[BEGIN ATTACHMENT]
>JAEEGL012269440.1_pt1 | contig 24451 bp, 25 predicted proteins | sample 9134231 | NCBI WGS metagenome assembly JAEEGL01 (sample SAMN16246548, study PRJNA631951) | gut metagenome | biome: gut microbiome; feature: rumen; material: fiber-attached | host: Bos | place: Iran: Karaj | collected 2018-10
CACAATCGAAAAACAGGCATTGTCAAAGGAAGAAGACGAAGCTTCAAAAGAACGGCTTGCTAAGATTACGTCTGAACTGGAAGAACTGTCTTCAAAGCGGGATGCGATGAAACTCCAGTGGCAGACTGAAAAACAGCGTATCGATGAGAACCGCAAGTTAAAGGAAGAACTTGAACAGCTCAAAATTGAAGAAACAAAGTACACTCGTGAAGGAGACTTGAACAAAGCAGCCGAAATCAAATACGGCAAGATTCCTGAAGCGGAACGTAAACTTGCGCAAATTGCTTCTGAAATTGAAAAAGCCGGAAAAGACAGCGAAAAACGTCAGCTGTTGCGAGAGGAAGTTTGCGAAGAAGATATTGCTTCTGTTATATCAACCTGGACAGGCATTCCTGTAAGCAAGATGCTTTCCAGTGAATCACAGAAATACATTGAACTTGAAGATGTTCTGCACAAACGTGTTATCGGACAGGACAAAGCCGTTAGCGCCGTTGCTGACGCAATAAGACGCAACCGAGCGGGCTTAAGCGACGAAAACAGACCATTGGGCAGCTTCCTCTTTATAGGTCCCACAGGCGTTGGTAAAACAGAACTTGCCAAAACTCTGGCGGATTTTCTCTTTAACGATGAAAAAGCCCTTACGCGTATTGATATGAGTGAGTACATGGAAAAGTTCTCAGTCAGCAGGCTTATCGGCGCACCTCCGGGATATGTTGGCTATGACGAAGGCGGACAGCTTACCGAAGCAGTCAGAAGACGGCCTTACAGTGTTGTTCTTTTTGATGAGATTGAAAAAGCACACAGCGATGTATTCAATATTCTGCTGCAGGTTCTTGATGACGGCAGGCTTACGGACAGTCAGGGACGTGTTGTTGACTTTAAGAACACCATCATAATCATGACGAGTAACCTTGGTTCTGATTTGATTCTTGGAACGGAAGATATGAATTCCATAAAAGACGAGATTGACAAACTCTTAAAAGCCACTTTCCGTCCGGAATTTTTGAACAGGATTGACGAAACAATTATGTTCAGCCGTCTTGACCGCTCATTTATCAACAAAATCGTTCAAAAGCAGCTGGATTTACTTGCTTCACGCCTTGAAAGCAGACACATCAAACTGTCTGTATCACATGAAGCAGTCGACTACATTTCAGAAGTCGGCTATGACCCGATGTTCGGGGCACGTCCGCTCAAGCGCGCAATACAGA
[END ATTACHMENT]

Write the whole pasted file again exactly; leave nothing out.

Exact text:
>JAEEGL012269440.1_pt1 | contig 24451 bp, 25 predicted proteins | sample 9134231 | NCBI WGS metagenome assembly JAEEGL01 (sample SAMN16246548, study PRJNA631951) | gut metagenome | biome: gut microbiome; feature: rumen; material: fiber-attached | host: Bos | place: Iran: Karaj | collected 2018-10
CACAATCGAAAAACAGGCATTGTCAAAGGAAGAAGACGAAGCTTCAAAAGAACGGCTTGCTAAGATTACGTCTGAACTGGAAGAACTGTCTTCAAAGCGGGATGCGATGAAACTCCAGTGGCAGACTGAAAAACAGCGTATCGATGAGAACCGCAAGTTAAAGGAAGAACTTGAACAGCTCAAAATTGAAGAAACAAAGTACACTCGTGAAGGAGACTTGAACAAAGCAGCCGAAATCAAATACGGCAAGATTCCTGAAGCGGAACGTAAACTTGCGCAAATTGCTTCTGAAATTGAAAAAGCCGGAAAAGACAGCGAAAAACGTCAGCTGTTGCGAGAGGAAGTTTGCGAAGAAGATATTGCTTCTGTTATATCAACCTGGACAGGCATTCCTGTAAGCAAGATGCTTTCCAGTGAATCACAGAAATACATTGAACTTGAAGATGTTCTGCACAAACGTGTTATCGGACAGGACAAAGCCGTTAGCGCCGTTGCTGACGCAATAAGACGCAACCGAGCGGGCTTAAGCGACGAAAACAGACCATTGGGCAGCTTCCTCTTTATAGGTCCCACAGGCGTTGGTAAAACAGAACTTGCCAAAACTCTGGCGGATTTTCTCTTTAACGATGAAAAAGCCCTTACGCGTATTGATATGAGTGAGTACATGGAAAAGTTCTCAGTCAGCAGGCTTATCGGCGCACCTCCGGGATATGTTGGCTATGACGAAGGCGGACAGCTTACCGAAGCAGTCAGAAGACGGCCTTACAGTGTTGTTCTTTTTGATGAGATTGAAAAAGCACACAGCGATGTATTCAATATTCTGCTGCAGGTTCTTGATGACGGCAGGCTTACGGACAGTCAGGGACGTGTTGTTGACTTTAAGAACACCATCATAATCATGACGAGTAACCTTGGTTCTGATTTGATTCTTGGAACGGAAGATATGAATTCCATAAAAGACGAGATTGACAAACTCTTAAAAGCCACTTTCCGTCCGGAATTTTTGAACAGGATTGACGAAACAATTATGTTCAGCCGTCTTGACCGCTCATTTATCAACAAAATCGTTCAAAAGCAGCTGGATTTACTTGCTTCACGCCTTGAAAGCAGACACATCAAACTGTCTGTATCACATGAAGCAGTCGACTACATTTCAGAAGTCGGCTATGACCCGATGTTCGGGGCACGTCCGCTCAAGCGCGCAATACAGA